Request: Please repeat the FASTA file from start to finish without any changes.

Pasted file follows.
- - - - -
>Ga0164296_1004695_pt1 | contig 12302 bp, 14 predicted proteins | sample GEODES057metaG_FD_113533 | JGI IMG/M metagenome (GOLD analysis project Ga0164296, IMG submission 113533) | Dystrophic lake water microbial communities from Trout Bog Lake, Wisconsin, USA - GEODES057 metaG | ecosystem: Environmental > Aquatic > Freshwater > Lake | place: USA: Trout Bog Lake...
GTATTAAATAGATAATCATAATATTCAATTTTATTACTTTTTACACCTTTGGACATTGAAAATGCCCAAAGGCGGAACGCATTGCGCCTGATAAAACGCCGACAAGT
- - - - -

>Ga0164296_1004695_pt1 | contig 12302 bp, 14 predicted proteins | sample GEODES057metaG_FD_113533 | JGI IMG/M metagenome (GOLD analysis project Ga0164296, IMG submission 113533) | Dystrophic lake water microbial communities from Trout Bog Lake, Wisconsin, USA - GEODES057 metaG | ecosystem: Environmental > Aquatic > Freshwater > Lake | place: USA: Trout Bog Lake...
GTATTAAATAGATAATCATAATATTCAATTTTATTACTTTTTACACCTTTGGACATTGAAAATGCCCAAAGGCGGAACGCATTGCGCCTGATAAAACGCCGACAAGT